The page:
Tips for Alignment
While each organization is different, there are a few different tactics that organizations can take to align their sales and marketing teams. Each organization has to decide what works best, but without consistent communication alignment becomes almost impossible.
One of the first steps to take is to have the sales and marketing teams to meet regularly. These meetings should discuss the actions that each team is taking, what is working, etc. This can be especially important in providing an avenue for feedback. Sales teams interact directly with potential customers and can provide feedback to the marketing team. Additionally, the marketing team can let the sales team know about upcoming campaigns and promotions. Opening regular dialog will help these teams seamlessly work together.
Both teams should also be used together to create content. Each team can provide insight and direction to the content creation process, which will help generate valuable content to new leads and potential customers. This can be an extension of the weekly meeting – seeing what gaps in content exist and what makes the most sense to address these gaps and prioritize which content is most important.
As the teams collaborate openly, goals should be set together – ensuring that both teams understand the other’s goals, as well as the steps being taken to accomplish those goals. This alignment will help shift focus to a whole-funnel approach, providing measurability in efforts to increase revenue and close the loop on reporting. Close-loop reporting helps organizations reach a level of sophistication where they can understand what is working in the overall growth process against what is not.
While this type of collaboration might come easy for some organizations, others might prefer a more formal approach to implement smarketing. For these organizations, a service-level agreement (SLA) might be the best way to align marketing and sales. The SLA is a formal agreement that outlines the efforts each team will be taking to achieve the organization’s overall revenue and growth goals. The SLA also can help define how each team will remain accountable to the other, as well as how to address issues between the two teams. While a formal agreement might seem like overkill for some organizations, for organizations with larger teams it might be a better place to start.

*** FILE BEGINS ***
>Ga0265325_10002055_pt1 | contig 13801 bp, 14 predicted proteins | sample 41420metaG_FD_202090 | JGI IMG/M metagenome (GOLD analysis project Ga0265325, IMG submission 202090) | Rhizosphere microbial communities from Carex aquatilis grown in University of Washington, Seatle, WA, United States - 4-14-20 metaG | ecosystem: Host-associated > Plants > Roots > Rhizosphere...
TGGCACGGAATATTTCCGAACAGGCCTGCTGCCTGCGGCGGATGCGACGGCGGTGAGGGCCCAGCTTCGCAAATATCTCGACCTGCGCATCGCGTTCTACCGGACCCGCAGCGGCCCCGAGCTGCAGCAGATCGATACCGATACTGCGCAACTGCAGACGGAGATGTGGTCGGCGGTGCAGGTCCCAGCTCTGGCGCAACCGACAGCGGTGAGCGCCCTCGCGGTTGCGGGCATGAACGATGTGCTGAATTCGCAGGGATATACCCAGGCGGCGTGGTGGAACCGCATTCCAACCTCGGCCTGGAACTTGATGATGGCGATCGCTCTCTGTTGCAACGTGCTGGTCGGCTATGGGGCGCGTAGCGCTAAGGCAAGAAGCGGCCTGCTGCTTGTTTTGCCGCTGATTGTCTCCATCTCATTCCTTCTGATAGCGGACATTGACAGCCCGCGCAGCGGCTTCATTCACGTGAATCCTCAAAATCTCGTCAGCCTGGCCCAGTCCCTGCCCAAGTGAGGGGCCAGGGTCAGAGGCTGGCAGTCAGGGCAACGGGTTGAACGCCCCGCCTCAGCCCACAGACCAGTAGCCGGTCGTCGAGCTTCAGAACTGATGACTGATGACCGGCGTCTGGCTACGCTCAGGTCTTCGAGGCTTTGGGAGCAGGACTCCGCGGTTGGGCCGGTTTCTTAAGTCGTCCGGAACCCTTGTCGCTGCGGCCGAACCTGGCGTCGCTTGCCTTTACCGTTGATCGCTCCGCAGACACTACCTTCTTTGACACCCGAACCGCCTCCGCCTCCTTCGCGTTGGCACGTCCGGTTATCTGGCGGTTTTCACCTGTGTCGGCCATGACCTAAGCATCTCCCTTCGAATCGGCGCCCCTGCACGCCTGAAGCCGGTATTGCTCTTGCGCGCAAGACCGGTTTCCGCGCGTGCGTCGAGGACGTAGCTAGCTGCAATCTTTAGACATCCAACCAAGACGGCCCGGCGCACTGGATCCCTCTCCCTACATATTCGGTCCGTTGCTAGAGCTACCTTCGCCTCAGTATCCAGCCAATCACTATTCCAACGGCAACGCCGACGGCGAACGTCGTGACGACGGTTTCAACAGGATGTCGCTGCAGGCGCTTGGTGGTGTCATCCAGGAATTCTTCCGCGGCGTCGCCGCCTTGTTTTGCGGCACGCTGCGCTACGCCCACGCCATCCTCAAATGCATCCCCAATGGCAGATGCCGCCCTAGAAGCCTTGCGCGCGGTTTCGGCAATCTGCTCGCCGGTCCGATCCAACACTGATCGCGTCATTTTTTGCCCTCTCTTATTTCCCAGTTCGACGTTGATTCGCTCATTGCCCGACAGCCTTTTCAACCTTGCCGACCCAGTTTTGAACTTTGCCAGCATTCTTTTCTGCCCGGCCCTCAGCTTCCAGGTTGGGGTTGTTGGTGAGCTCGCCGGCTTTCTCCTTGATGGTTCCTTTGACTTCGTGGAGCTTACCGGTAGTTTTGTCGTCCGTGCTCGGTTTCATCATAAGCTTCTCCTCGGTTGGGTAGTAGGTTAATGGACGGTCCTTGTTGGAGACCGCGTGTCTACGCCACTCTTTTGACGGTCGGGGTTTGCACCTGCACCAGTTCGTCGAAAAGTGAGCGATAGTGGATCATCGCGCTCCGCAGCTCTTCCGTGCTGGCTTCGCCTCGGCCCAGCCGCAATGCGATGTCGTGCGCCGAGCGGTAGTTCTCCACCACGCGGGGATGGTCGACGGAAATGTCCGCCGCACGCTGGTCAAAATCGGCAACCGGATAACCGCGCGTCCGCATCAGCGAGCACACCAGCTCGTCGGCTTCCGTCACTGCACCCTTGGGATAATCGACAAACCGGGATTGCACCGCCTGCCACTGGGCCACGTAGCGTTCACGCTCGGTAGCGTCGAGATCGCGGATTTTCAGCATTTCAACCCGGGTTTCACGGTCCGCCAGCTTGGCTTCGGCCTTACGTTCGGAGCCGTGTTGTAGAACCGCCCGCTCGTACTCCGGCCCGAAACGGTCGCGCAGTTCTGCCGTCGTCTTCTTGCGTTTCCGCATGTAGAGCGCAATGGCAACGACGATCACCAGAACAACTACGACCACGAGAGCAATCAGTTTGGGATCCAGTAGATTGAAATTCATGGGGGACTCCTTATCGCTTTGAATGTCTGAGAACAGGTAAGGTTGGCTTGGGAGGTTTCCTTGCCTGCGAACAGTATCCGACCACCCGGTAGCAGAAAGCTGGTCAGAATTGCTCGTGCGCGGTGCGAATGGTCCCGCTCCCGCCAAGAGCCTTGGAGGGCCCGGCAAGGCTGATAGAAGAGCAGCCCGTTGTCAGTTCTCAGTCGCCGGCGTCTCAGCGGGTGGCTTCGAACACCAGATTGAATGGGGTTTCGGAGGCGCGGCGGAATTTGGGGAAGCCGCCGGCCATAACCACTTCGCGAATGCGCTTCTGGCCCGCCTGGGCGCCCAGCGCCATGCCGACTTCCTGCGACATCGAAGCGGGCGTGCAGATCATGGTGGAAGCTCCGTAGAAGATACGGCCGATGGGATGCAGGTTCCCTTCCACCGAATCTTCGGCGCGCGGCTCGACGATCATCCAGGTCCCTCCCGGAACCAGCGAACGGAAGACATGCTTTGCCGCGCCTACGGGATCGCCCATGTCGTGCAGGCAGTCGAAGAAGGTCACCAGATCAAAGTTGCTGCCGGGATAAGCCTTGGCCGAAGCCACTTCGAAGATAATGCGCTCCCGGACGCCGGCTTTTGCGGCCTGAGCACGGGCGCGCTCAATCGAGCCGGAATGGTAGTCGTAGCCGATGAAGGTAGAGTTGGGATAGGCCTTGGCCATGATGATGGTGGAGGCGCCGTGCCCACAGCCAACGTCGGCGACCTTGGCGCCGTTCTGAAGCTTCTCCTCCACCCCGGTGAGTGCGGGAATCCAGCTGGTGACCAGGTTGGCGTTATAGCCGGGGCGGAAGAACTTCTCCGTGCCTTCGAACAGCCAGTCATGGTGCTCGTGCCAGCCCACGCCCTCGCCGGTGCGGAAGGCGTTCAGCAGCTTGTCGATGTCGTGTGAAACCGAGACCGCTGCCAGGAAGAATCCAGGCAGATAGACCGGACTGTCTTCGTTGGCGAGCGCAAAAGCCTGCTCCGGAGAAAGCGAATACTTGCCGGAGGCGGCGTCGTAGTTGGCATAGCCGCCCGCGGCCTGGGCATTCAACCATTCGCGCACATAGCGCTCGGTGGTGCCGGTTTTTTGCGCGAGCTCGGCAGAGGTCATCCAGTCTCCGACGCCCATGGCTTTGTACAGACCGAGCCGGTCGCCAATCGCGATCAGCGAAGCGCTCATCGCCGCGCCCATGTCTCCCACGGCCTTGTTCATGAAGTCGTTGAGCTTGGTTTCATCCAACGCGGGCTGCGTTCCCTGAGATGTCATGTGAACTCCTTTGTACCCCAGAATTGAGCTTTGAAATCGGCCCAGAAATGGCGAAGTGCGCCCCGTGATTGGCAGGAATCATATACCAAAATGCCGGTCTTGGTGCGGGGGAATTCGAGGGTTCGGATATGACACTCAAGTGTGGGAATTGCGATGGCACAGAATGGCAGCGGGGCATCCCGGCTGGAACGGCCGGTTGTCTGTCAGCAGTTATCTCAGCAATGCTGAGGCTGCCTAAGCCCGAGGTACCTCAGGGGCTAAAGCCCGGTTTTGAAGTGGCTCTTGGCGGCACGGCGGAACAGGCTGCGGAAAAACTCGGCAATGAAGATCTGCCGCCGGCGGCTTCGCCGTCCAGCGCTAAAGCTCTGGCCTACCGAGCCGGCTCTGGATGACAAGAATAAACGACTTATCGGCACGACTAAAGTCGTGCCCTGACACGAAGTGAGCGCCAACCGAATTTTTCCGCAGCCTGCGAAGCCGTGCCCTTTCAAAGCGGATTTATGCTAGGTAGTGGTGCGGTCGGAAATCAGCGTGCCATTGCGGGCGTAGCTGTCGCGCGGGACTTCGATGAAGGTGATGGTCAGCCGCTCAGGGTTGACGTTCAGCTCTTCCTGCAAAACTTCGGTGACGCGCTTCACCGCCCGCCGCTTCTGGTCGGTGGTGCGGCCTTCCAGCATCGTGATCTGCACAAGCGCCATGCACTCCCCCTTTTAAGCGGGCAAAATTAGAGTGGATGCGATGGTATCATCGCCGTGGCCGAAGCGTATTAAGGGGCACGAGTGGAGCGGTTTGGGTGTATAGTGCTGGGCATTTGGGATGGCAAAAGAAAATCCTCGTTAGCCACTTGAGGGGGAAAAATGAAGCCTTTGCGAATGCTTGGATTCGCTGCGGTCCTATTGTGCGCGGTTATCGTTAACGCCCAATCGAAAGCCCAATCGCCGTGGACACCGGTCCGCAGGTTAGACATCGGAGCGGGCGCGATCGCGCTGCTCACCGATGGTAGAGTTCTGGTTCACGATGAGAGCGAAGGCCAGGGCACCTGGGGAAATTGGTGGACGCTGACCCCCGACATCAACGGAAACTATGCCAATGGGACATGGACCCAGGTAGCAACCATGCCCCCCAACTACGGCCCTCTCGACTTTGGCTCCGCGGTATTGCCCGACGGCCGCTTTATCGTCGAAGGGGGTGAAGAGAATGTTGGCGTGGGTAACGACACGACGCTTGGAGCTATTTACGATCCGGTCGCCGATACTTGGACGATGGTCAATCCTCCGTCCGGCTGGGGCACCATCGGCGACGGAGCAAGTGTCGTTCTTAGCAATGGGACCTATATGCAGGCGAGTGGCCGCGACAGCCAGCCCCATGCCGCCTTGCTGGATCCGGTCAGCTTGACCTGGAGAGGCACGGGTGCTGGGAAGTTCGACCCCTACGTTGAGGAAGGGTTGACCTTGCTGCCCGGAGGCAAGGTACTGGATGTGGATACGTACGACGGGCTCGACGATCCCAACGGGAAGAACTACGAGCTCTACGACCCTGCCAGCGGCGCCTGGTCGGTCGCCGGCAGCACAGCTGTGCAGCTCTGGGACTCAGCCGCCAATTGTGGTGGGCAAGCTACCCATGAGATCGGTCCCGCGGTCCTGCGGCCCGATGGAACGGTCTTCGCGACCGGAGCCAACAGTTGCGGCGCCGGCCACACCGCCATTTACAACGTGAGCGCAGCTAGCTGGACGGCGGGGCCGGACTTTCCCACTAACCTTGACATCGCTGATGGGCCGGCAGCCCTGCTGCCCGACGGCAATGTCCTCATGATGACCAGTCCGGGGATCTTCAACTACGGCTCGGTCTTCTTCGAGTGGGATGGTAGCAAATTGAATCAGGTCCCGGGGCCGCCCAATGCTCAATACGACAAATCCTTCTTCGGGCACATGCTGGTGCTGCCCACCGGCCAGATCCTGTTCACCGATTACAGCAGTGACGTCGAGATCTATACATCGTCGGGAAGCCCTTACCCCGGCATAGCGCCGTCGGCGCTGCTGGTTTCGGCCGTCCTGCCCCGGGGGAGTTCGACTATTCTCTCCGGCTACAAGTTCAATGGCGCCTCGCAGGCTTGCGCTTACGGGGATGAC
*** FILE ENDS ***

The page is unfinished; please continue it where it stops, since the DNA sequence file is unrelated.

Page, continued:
Aligning marketing and sales takes time, effort, and commitment from both departments. But the positive results of an alignment are undeniable. We found that by committing to working together, we are having better and more consistent conversations with our prospects and customers. And in today’s environment, where most of the conversation happens via the website before the prospect interacts with any sales representative, you can’t expect the revenue growth that 70% of all companies expect.
Finding your alignment can be difficult, and it can also require some strategic help and coaching. For some organizations, it means evaluating technology to fit their needs, while for others, we help blueprint an entire inbound strategy. If you’re looking to get more return on your investment in sales and marketing – from implementing inbound marketing to evaluating technology to sales enablement – let us know, and we can discuss your path to revenue growth.